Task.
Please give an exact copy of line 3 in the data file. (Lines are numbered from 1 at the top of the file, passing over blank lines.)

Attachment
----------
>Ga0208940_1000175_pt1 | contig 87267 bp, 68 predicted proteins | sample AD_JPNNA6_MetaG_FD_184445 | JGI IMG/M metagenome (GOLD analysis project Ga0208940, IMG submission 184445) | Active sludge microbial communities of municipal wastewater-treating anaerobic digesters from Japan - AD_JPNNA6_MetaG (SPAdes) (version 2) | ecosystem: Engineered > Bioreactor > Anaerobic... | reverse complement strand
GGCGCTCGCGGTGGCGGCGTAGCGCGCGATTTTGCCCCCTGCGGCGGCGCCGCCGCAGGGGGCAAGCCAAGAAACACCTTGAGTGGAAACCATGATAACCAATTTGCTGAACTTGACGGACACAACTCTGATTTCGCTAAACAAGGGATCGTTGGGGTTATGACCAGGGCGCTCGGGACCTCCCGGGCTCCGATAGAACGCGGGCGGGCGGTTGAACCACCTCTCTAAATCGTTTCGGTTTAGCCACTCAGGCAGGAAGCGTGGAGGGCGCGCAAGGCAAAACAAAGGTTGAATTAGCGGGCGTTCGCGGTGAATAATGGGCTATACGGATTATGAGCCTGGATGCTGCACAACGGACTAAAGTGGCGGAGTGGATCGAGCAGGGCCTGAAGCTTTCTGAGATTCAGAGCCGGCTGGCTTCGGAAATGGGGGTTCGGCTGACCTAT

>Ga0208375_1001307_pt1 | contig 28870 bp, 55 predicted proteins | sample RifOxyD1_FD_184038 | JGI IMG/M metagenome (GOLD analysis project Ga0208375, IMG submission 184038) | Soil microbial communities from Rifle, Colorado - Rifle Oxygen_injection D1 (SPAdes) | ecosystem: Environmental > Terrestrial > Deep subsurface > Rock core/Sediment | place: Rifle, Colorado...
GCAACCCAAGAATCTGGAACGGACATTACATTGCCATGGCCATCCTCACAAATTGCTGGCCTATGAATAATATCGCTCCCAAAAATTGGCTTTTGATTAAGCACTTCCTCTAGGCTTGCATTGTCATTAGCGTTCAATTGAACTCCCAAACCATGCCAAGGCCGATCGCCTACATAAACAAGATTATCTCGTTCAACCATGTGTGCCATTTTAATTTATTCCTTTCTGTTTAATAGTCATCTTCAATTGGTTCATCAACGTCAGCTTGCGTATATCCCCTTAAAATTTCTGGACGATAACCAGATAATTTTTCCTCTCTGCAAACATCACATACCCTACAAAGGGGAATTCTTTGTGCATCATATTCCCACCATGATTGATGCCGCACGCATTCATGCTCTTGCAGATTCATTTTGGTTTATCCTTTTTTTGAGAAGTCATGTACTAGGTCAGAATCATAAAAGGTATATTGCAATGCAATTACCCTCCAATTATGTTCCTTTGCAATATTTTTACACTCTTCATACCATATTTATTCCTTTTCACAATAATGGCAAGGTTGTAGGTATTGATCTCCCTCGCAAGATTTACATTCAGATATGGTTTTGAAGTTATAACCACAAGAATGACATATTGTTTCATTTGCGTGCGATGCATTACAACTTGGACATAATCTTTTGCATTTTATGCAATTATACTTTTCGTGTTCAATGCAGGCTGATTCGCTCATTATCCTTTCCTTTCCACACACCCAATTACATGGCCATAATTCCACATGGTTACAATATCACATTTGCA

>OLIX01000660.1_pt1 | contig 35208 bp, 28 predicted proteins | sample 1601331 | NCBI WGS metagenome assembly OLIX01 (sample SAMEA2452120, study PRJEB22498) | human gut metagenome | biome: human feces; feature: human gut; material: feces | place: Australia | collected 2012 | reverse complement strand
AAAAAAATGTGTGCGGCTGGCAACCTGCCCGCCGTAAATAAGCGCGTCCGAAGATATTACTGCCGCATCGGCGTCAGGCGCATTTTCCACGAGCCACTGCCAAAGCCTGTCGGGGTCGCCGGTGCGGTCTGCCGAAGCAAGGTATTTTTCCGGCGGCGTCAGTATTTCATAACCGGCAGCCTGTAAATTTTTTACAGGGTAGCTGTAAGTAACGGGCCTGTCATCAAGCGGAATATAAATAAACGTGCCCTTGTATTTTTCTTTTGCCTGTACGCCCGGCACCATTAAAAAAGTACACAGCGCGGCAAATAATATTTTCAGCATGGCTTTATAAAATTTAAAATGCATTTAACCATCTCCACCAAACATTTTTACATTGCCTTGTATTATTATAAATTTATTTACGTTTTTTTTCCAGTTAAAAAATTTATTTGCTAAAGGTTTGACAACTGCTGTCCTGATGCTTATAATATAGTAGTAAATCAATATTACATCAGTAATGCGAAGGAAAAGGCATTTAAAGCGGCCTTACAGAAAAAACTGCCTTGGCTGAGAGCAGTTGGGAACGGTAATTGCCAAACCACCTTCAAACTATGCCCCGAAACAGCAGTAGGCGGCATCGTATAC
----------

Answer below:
>Ga0208375_1001307_pt1 | contig 28870 bp, 55 predicted proteins | sample RifOxyD1_FD_184038 | JGI IMG/M metagenome (GOLD analysis project Ga0208375, IMG submission 184038) | Soil microbial communities from Rifle, Colorado - Rifle Oxygen_injection D1 (SPAdes) | ecosystem: Environmental > Terrestrial > Deep subsurface > Rock core/Sediment | place: Rifle, Colorado...